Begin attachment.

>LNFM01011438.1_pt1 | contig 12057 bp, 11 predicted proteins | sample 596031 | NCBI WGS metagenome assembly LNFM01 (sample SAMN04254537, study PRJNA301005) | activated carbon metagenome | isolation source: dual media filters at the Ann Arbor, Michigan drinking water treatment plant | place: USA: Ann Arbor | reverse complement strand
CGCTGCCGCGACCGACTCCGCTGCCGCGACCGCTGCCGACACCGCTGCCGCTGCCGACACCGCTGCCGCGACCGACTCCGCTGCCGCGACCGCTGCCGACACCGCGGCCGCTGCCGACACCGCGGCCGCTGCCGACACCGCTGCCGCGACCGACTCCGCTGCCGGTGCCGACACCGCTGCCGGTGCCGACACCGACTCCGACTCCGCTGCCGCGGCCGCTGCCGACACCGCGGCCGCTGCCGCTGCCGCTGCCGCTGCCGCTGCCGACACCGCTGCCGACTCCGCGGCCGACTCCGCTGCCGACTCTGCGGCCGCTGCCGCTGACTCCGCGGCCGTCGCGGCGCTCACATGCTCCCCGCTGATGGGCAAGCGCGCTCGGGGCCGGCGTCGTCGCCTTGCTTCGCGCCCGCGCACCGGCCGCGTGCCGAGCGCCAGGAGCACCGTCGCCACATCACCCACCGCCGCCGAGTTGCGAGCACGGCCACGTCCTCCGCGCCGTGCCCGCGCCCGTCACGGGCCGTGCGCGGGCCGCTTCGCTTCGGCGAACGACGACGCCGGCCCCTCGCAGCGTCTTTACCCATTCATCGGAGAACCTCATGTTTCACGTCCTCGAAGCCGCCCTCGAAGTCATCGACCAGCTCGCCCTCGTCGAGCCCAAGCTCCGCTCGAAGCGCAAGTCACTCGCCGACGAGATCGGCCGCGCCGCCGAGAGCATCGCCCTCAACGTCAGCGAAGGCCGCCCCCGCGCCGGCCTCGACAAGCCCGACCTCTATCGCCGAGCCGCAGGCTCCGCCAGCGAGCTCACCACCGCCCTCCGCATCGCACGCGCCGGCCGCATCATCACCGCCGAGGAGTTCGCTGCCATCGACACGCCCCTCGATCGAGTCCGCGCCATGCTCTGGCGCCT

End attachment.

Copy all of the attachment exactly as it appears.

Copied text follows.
>LNFM01011438.1_pt1 | contig 12057 bp, 11 predicted proteins | sample 596031 | NCBI WGS metagenome assembly LNFM01 (sample SAMN04254537, study PRJNA301005) | activated carbon metagenome | isolation source: dual media filters at the Ann Arbor, Michigan drinking water treatment plant | place: USA: Ann Arbor | reverse complement strand
CGCTGCCGCGACCGACTCCGCTGCCGCGACCGCTGCCGACACCGCTGCCGCTGCCGACACCGCTGCCGCGACCGACTCCGCTGCCGCGACCGCTGCCGACACCGCGGCCGCTGCCGACACCGCGGCCGCTGCCGACACCGCTGCCGCGACCGACTCCGCTGCCGGTGCCGACACCGCTGCCGGTGCCGACACCGACTCCGACTCCGCTGCCGCGGCCGCTGCCGACACCGCGGCCGCTGCCGCTGCCGCTGCCGCTGCCGCTGCCGACACCGCTGCCGACTCCGCGGCCGACTCCGCTGCCGACTCTGCGGCCGCTGCCGCTGACTCCGCGGCCGTCGCGGCGCTCACATGCTCCCCGCTGATGGGCAAGCGCGCTCGGGGCCGGCGTCGTCGCCTTGCTTCGCGCCCGCGCACCGGCCGCGTGCCGAGCGCCAGGAGCACCGTCGCCACATCACCCACCGCCGCCGAGTTGCGAGCACGGCCACGTCCTCCGCGCCGTGCCCGCGCCCGTCACGGGCCGTGCGCGGGCCGCTTCGCTTCGGCGAACGACGACGCCGGCCCCTCGCAGCGTCTTTACCCATTCATCGGAGAACCTCATGTTTCACGTCCTCGAAGCCGCCCTCGAAGTCATCGACCAGCTCGCCCTCGTCGAGCCCAAGCTCCGCTCGAAGCGCAAGTCACTCGCCGACGAGATCGGCCGCGCCGCCGAGAGCATCGCCCTCAACGTCAGCGAAGGCCGCCCCCGCGCCGGCCTCGACAAGCCCGACCTCTATCGCCGAGCCGCAGGCTCCGCCAGCGAGCTCACCACCGCCCTCCGCATCGCACGCGCCGGCCGCATCATCACCGCCGAGGAGTTCGCTGCCATCGACACGCCCCTCGATCGAGTCCGCGCCATGCTCTGGCGCCT